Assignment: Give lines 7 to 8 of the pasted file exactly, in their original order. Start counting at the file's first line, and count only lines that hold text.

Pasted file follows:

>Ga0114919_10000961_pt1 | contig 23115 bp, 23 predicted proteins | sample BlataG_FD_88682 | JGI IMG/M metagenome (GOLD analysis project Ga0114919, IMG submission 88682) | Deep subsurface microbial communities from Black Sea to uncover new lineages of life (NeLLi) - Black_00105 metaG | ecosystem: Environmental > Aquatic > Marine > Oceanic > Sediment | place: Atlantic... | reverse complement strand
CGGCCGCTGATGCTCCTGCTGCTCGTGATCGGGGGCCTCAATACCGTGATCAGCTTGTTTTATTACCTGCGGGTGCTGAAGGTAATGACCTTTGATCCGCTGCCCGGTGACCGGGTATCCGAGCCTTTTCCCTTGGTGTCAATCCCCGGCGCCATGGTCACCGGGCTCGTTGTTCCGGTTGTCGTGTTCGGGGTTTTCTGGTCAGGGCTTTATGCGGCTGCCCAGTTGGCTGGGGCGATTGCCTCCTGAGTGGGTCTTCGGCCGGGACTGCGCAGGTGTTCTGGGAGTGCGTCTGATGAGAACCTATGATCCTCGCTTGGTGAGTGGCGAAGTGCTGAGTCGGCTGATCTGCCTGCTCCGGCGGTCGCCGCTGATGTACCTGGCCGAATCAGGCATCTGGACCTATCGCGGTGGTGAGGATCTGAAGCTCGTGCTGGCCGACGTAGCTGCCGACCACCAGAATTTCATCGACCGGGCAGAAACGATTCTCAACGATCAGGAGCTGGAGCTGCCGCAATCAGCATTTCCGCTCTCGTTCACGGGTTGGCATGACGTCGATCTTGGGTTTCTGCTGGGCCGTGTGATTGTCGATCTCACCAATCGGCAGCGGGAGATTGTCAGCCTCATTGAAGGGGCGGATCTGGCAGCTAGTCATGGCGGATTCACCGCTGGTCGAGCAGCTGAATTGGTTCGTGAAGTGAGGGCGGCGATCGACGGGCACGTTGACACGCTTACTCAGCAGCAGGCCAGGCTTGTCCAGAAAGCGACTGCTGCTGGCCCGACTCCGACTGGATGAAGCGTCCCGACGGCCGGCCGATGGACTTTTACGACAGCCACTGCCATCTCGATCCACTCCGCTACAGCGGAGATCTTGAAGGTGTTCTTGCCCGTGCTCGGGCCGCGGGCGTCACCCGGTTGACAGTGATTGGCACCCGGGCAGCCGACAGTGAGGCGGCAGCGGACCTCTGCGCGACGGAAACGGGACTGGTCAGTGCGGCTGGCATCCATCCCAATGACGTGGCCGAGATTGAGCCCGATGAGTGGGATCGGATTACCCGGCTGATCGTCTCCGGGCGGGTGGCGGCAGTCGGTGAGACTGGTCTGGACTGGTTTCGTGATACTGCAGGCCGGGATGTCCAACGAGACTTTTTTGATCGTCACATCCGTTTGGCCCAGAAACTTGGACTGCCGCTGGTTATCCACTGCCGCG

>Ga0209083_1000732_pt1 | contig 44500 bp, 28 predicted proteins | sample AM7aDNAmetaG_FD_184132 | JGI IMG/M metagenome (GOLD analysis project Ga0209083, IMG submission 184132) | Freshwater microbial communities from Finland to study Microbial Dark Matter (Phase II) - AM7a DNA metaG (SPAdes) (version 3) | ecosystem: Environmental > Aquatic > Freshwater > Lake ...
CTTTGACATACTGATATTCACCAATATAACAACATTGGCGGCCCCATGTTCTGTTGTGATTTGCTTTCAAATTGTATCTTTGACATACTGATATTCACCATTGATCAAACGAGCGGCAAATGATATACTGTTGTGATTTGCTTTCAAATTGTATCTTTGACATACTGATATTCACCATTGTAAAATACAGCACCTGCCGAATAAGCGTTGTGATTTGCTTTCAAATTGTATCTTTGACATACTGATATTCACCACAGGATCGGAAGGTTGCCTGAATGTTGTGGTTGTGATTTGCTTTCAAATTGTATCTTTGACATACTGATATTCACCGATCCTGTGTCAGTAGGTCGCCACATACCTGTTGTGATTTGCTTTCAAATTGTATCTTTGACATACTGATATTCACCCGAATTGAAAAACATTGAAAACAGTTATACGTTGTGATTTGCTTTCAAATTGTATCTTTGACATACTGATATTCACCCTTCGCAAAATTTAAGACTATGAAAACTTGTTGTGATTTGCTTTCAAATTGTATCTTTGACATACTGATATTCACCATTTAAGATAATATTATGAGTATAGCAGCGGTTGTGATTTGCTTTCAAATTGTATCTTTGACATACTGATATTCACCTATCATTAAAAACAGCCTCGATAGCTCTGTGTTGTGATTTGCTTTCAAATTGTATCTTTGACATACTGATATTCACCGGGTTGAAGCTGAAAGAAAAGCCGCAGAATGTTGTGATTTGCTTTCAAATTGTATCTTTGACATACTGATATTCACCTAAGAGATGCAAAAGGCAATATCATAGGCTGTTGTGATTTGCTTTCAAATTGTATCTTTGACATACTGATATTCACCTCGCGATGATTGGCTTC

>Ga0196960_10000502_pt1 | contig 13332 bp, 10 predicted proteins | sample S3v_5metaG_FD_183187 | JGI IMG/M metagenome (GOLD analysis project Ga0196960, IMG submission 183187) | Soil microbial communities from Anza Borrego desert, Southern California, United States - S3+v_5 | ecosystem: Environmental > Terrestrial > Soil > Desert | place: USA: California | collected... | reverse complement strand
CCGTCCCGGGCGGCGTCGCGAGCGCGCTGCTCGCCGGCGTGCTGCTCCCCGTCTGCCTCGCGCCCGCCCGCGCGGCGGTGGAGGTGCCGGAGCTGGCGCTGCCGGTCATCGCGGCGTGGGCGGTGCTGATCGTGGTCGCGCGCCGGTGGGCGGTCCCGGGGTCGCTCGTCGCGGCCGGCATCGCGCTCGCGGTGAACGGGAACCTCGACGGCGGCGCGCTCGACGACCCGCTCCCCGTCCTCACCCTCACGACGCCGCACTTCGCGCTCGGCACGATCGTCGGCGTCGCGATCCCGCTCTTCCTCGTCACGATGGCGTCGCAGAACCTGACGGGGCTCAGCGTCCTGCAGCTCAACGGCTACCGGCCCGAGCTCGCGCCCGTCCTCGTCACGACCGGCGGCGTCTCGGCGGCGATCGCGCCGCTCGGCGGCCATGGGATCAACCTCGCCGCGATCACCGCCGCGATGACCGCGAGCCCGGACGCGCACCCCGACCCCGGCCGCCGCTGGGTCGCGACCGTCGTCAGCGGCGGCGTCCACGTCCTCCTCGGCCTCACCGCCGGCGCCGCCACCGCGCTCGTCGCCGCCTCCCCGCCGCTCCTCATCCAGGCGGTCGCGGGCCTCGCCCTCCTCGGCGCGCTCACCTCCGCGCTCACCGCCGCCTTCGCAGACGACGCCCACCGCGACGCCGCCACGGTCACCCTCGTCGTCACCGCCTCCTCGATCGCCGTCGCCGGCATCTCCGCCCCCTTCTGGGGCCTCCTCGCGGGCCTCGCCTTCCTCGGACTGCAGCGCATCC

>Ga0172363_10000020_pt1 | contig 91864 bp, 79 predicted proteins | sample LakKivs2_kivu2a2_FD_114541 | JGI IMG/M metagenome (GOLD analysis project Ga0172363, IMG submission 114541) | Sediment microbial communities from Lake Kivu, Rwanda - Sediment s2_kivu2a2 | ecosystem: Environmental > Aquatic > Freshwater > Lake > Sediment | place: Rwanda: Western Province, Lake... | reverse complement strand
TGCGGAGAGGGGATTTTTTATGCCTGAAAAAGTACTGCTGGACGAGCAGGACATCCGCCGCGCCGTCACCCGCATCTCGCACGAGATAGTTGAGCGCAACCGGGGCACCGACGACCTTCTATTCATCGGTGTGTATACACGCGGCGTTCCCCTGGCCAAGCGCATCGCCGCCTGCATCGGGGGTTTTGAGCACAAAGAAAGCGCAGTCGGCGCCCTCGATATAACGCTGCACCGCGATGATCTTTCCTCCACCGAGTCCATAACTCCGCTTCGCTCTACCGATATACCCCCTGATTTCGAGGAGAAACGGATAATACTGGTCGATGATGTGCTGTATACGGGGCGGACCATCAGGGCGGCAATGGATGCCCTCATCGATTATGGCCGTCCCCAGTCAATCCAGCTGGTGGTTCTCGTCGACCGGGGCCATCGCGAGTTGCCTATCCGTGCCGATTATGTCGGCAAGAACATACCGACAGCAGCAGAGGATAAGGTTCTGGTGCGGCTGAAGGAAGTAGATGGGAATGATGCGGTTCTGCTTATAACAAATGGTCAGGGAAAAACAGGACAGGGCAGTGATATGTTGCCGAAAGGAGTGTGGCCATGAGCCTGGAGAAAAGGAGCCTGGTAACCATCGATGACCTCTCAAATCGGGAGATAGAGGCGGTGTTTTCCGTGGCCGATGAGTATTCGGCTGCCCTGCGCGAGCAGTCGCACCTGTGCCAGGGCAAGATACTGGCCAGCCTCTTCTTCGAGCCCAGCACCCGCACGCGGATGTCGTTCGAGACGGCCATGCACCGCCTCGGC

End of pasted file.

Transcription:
>Ga0172363_10000020_pt1 | contig 91864 bp, 79 predicted proteins | sample LakKivs2_kivu2a2_FD_114541 | JGI IMG/M metagenome (GOLD analysis project Ga0172363, IMG submission 114541) | Sediment microbial communities from Lake Kivu, Rwanda - Sediment s2_kivu2a2 | ecosystem: Environmental > Aquatic > Freshwater > Lake > Sediment | place: Rwanda: Western Province, Lake... | reverse complement strand
TGCGGAGAGGGGATTTTTTATGCCTGAAAAAGTACTGCTGGACGAGCAGGACATCCGCCGCGCCGTCACCCGCATCTCGCACGAGATAGTTGAGCGCAACCGGGGCACCGACGACCTTCTATTCATCGGTGTGTATACACGCGGCGTTCCCCTGGCCAAGCGCATCGCCGCCTGCATCGGGGGTTTTGAGCACAAAGAAAGCGCAGTCGGCGCCCTCGATATAACGCTGCACCGCGATGATCTTTCCTCCACCGAGTCCATAACTCCGCTTCGCTCTACCGATATACCCCCTGATTTCGAGGAGAAACGGATAATACTGGTCGATGATGTGCTGTATACGGGGCGGACCATCAGGGCGGCAATGGATGCCCTCATCGATTATGGCCGTCCCCAGTCAATCCAGCTGGTGGTTCTCGTCGACCGGGGCCATCGCGAGTTGCCTATCCGTGCCGATTATGTCGGCAAGAACATACCGACAGCAGCAGAGGATAAGGTTCTGGTGCGGCTGAAGGAAGTAGATGGGAATGATGCGGTTCTGCTTATAACAAATGGTCAGGGAAAAACAGGACAGGGCAGTGATATGTTGCCGAAAGGAGTGTGGCCATGAGCCTGGAGAAAAGGAGCCTGGTAACCATCGATGACCTCTCAAATCGGGAGATAGAGGCGGTGTTTTCCGTGGCCGATGAGTATTCGGCTGCCCTGCGCGAGCAGTCGCACCTGTGCCAGGGCAAGATACTGGCCAGCCTCTTCTTCGAGCCCAGCACCCGCACGCGGATGTCGTTCGAGACGGCCATGCACCGCCTCGGC